> datapoint in the comparison between the speed of Perl vs Python.
> Not all programs are so integer intensive.  Most of my Python
> programs do database accesses, and are limited by the speed of
> the database engine, not by the Python interpreter.
>=20
> --
> Thomas Bellman,   Lysator Academic Computer Club,   Link=F6ping Univers=
ity
> "Too much of a good thing is WONDERFUL."       !  Sweden ; +46-13 17778=
0


e


Mon, 19 Apr 1999 03:00:00 GMT  
 python vs. perl speed comparisons

: Well, this summer I wrote a small Python program
: to parse the debug logs from sendmail to gather
: statistics about what domains sent mail to us and
: to what domains we sent mail.  I then rewrote
: it as a perl script.  The perl version was 10 times
: faster.
[...]
: Much as I like Python, it hasn't yet impressed me with its speed.

 Be sure to wrap your mega-processing code within a function... using
globals slows things down considerably because of (I think) the way Python
deals with namespace searching.  Also, for your sendmail log parser, did
you try the regex.compile method with regex.group() methods to get the
data out?  That may also speed things up.  For text munging, though, there
is no denying that Perl just flies.  If you aren't planning to reuse or
update that code, I'd leave it as Perl for now.

 Initially, I was also a bit put off by Python's speed hit.  Based on some
benchmarks my co-workers and I did last year, we figured out that Perl is
around twice as fast as Python (the tests also included array indexing, FP
calculation, system calls and file processing).  Since then, I've come to
a slightly different interpretation of the results:

 Perl code requires 10 times more effort to maintain than Python code
requires.

 That may sound hypothetical, but, based on experience maintaining a large
system of scripts written in Perl, I think it is a pretty realistic
number.  Perl is an awk/sed/csh replacement that is now used in places
that demand more than it offers.  While it is totally powerful for throw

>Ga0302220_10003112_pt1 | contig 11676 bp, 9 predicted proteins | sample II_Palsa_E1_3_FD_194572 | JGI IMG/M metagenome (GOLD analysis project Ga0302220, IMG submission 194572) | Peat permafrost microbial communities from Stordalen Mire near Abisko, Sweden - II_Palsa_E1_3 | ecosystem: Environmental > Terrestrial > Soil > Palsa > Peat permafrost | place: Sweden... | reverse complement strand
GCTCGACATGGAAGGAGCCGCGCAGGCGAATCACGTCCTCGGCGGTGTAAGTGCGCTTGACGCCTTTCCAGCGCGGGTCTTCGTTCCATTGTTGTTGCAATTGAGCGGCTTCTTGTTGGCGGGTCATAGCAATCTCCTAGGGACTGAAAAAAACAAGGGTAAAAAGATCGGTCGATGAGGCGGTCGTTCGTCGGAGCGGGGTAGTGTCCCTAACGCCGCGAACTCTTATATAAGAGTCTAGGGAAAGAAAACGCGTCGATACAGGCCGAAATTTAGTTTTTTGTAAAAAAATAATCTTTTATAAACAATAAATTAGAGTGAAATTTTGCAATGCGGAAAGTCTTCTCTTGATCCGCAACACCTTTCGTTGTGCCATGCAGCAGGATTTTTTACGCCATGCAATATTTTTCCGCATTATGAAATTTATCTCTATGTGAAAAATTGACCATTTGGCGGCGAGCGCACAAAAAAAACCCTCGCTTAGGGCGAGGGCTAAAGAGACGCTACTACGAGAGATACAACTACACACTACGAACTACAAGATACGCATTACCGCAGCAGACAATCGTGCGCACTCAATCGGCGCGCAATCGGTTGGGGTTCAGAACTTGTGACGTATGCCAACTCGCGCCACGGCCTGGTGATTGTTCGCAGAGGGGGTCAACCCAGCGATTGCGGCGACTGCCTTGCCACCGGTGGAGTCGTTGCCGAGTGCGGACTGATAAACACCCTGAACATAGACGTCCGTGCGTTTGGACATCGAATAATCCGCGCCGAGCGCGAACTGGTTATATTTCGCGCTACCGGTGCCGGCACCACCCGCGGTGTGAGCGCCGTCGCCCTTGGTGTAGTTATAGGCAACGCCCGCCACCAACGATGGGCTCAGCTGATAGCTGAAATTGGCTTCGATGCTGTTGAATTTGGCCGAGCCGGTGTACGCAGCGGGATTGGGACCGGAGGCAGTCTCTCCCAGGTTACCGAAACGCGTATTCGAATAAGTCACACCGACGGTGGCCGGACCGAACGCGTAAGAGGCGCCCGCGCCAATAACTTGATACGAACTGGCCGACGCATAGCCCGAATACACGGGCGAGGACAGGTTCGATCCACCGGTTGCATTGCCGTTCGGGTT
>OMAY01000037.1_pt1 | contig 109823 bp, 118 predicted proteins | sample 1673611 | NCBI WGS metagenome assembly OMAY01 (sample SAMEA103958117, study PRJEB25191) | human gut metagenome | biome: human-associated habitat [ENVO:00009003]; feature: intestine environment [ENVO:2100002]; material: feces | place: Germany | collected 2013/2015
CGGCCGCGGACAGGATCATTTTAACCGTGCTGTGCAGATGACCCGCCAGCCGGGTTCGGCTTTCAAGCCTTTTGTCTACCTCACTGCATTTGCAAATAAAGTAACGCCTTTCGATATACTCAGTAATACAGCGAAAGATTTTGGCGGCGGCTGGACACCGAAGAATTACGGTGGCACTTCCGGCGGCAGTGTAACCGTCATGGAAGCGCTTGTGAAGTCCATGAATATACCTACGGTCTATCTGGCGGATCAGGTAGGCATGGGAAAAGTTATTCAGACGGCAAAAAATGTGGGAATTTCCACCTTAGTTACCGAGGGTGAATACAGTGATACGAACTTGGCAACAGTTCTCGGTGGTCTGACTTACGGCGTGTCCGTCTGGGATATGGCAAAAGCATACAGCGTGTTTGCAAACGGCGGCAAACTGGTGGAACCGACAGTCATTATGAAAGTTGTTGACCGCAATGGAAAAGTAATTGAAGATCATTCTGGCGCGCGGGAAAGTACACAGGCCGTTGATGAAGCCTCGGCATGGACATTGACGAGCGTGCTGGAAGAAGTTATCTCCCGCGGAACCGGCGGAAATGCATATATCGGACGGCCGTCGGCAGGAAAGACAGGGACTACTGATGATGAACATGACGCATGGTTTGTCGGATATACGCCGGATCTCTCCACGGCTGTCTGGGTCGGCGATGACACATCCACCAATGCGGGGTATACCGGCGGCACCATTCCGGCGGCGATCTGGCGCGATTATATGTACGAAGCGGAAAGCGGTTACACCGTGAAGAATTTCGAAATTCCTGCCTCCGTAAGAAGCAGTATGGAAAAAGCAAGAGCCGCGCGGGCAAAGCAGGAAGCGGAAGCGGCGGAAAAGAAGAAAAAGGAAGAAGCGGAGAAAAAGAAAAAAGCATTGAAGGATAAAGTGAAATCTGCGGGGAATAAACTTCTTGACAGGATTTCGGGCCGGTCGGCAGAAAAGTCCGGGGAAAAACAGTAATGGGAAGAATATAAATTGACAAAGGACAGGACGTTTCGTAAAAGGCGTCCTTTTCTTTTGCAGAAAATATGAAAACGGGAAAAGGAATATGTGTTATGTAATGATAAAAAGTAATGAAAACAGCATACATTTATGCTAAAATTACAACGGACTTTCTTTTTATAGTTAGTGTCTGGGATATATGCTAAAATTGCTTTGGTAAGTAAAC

away scripts, and for that I still use it often, Perl is not even a
contender when compared to Python (or just about any other language) in
terms of long-term code maintenance.  The main reason is because Perl is
too hard to read and deal with after you've written it.... even if it's
your own code.  The money market page in the WSJ has less symbols than a
line of Perl code.  'Nuff said.

 ... okay, I've had my Perl rant time for today.

 - Chris




Tue, 20 Apr 1999 03:00:00 GMT  
 python vs. perl speed comparisons

        >snip<
: No to change the subject too much, but I'm about to start a project, and
: for this project I wan't to be able to extract a substring found with a
: regular expression.  I believe that python and its modules have this
: capability, but can perl do the same thing?  I would rather use perl
: because its so much faster (sorry) and because this is only going to be
: a small script.

        Do you meen something like:

                $MyString = "string my is This";
                $MyString =~ /^(.*) (.*) (.*) (.*)/;
                print "$4 $3 $2 $1\n";

        Which prints out:
                This is my string

        In other words, just use () to grab the part you want to save by
        itself.

        Being *vary* new to Python (but openminded), can someone please show
        me what this would look like in Python?
______
     /  Spelling mistakes?  Their couldn't be. -My modem is error correcting.
    /

  /      ___    __  o   __
 /      /___\ |/  \ | |/  \                 http://www.best.com/~zenin/
/_______\___  |   | | |   |_______________________________________________



Wed, 21 Apr 1999 03:00:00 GMT  
 python vs. perl speed comparisons

:       Do you meen something like:
:
:               $MyString = "string my is This";
:               $MyString =~ /^(.*) (.*) (.*) (.*)/;
:               print "$4 $3 $2 $1\n";
:
:       Which prints out:
:               This is my string
:
:       Being *very* new to Python (but openminded), can someone please show
:       me what this would look like in Python?

The only real difference is that Python's regular expressions are
Emacs-style, and it has a bit more objective coding overhead.  For simple
examples and throwaway code, Perl still has the upper hand for most regex
stuff ... for long, complex scripts, Python's objective style of writing